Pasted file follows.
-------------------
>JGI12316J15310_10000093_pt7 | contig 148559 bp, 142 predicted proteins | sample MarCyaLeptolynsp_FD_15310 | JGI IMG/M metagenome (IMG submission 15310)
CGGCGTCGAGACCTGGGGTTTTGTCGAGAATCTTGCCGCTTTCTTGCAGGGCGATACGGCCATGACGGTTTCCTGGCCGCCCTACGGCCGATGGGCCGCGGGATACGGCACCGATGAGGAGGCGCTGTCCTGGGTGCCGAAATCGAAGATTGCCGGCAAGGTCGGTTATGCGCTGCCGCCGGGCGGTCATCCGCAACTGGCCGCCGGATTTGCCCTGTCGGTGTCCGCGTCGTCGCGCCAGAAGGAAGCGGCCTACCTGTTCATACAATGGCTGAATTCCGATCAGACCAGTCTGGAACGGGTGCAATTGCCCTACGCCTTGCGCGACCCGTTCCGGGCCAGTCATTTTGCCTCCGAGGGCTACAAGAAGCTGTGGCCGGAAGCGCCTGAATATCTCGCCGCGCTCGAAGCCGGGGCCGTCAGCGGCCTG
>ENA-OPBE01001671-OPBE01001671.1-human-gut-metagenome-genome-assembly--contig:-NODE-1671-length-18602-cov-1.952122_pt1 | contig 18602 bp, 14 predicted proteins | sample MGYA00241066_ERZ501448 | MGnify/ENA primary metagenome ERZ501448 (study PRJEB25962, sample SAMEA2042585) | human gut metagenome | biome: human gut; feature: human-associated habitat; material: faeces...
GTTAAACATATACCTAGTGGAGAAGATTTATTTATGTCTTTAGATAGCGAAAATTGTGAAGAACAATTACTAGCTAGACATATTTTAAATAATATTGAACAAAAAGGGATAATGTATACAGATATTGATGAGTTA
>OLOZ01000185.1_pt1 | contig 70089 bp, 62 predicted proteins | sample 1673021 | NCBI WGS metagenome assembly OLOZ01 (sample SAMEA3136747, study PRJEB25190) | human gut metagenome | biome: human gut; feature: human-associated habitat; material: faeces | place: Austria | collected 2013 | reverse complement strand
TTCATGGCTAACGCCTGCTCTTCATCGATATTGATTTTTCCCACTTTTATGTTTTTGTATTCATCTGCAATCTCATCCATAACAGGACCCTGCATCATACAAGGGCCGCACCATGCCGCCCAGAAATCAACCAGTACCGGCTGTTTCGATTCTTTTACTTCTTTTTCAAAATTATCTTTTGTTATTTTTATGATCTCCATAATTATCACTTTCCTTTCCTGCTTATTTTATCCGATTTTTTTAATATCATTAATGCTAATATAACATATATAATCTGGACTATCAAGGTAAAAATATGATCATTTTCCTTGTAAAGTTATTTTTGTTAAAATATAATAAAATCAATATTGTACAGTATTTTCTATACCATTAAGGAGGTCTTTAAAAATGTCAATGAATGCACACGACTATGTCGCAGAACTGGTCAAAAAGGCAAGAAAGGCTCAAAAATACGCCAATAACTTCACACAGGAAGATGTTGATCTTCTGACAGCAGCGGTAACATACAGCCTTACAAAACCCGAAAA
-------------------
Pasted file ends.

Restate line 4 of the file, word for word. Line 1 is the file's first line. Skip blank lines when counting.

GTTAAACATATACCTAGTGGAGAAGATTTATTTATGTCTTTAGATAGCGAAAATTGTGAAGAACAATTACTAGCTAGACATATTTTAAATAATATTGAACAAAAAGGGATAATGTATACAGATATTGATGAGTTA